Before the game the Blue Jays activated Jarrod Dyson, who debuted as a pinch-runner before taking over defensively in centre field — a position he’s expected to play with some frequency as George Springer will likely be limited to designated hitter duty when he first returns from the injured list. Meanwhile, Santiago Espinal was placed on the injured list with a right hip flexor strain, meaning Smith and Breyvic Valera are the third base options for the time being.

From here, the Blue Jays head back home to Toronto where they’ll host the lowly Orioles and then the struggling Athletics. But regardless of who they’re facing, the Blue Jays have a lot of ground to make up, and overcoming this deficit won’t be possible unless their slumping offence can finally give an impressive pitching staff some support.

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Blue Jays beat Twins; stay two back in AL wild-card race – TSN

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MINNEAPOLIS (AP) — Teoscar Hernández, Marcus Semien and George Springer homered, and the Toronto Blue Jays held their position in the playoff chase by beating the Minnesota Twins 6-1 Saturday night.

Robbie Ray (13-6) scattered three hits in six innings as the Blue Jays ended a three-game slide.

Toronto stayed two games behind Boston and New York in the AL wild-card race with seven games remaining.

Semien hit his 43rd home run in the sixth for a 3-1 lead. That tied him with Dave Johnson of Atlanta in 1973 for the most home runs in a season by a second baseman.

Springer snapped an 0-for-16 skid with a two-run shot in the seventh. It was his 18th of the season and first since Sept. 11.

Ray, who leads the AL with a 2.68 ERA and tops the majors with 244 strikeouts, gave up one run and fanned six.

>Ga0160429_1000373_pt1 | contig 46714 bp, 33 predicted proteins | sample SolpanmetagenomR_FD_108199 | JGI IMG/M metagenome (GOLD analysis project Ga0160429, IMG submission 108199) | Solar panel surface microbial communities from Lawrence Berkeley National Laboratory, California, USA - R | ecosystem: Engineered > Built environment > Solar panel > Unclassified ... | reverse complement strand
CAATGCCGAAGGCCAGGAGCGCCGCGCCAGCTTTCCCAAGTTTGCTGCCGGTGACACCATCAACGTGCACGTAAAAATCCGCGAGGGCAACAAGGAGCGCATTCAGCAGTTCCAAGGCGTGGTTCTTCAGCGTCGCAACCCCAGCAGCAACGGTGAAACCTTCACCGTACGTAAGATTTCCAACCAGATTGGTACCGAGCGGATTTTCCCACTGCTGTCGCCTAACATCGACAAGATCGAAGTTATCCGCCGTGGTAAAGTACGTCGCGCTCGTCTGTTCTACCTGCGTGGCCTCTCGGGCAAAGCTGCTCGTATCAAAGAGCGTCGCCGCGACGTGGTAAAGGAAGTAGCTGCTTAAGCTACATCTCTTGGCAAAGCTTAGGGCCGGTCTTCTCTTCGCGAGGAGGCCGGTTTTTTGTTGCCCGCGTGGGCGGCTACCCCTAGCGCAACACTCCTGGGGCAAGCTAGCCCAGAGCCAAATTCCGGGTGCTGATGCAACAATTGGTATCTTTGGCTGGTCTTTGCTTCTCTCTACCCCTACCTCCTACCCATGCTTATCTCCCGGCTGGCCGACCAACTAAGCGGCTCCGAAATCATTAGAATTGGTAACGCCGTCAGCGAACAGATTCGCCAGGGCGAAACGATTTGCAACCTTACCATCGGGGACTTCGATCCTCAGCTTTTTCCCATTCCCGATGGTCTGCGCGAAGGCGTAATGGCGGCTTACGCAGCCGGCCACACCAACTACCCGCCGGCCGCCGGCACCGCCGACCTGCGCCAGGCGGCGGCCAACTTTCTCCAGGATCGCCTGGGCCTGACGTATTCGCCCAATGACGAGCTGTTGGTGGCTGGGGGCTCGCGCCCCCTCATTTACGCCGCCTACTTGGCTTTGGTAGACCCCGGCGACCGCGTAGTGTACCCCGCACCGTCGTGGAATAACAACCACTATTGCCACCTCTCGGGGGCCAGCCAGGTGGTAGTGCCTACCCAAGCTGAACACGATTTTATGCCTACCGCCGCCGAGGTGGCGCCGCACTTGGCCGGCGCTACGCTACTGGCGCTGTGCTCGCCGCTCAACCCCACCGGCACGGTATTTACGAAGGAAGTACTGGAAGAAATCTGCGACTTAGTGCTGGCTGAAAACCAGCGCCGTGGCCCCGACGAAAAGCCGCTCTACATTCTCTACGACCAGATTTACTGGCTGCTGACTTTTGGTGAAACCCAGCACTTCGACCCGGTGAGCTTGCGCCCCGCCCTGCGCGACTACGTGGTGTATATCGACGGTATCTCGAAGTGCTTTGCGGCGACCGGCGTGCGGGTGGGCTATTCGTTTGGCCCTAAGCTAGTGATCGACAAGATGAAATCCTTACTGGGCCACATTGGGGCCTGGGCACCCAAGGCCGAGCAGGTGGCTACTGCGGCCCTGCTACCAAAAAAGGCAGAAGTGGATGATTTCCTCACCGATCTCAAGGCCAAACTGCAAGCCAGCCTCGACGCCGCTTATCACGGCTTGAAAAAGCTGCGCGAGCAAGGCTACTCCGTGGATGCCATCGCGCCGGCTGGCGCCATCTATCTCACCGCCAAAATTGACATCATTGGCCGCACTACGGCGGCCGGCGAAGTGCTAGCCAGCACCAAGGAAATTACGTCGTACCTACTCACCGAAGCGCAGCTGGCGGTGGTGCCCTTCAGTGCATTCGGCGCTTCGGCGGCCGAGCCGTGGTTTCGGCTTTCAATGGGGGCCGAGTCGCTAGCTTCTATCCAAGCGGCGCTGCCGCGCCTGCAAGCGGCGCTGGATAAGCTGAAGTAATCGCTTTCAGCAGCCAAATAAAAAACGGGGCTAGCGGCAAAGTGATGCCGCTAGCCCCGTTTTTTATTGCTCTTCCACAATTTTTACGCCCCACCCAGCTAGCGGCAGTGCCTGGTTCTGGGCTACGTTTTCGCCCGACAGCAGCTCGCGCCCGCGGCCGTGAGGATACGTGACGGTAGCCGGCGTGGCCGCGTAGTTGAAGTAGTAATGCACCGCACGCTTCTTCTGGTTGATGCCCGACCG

Minnesota scored on a sacrifice fly in the first and had runners on in four of the next five innings. Ray escaped a two-on, one-out jam in the sixth, ending his outing by getting Miguel Sanó to foul out and Nick Gordon to line out. The Twins were 0 for 6 with runners in scoring position.

Hernández homered and Santiago Espinal scored on a double by Randal Grichuk, coupled with an error by right fielder Brent Rooker, for a 2-1 lead in the second.

Out since Sept. 14 with a left abdominal strain, Minnesota starter John Gant (5-10) came off the 10-day injured list and allowed two runs — one earned — in three innings.

MINNESOTA’S MORNEAU

Former 1B Justin Morneau was inducted into the Twins Hall of Fame.

The native of New Westminster, British Columbia, hit .278 in 11 years with the club. Morneau ranks second on the Twins all-time list in games played at first base (1,124), third in home runs (221), sixth in RBI (860), and eighth in hits (1,318) and walks (501). The American League MVP in 2006 also was a four-time All-Star. He finished his 14-year career with stints in Pittsburgh, Colorado and with the White Sox, and was inducted in the Canadian Baseball Hall of Fame in 2020. He remains with the Twins as a special assistant to baseball operations and part-time analyst on the team’s television broadcasts.

TRAINER’S ROOM

Blue Jays: RHP Joakim Soria was placed on the COVID-related injured list and LHP Kirby Snead was recalled from Triple-A Buffalo. … Manager Charlie Montoyo said OF Lourdes Gurriel Jr. might not return to the lineup until Tuesday. Gurriel’s hand was stepped on by a teammate during an outfield play Thursday and he received stitches in his middle finger.

Twins: To make room for Gant, RHP Joe Ryan was placed on the family medical emergency/bereavement list.

UP NEXT

Toronto RHP Alek Manoah (7-2, 3.36) and Twins RHP Griffin Jax (3-4, 6.75) are Sunday afternoon’s scheduled starters. Manoah has allowed just two earned runs and six hits over 14 innings across his past two starts.

___

More AP MLB: https://apnews.com/hub/MLB and https://twitter.com/AP_Sports

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Canadiens @ Maple Leafs recap: Most certainly a pre-season game – Habs Eyes on the Prize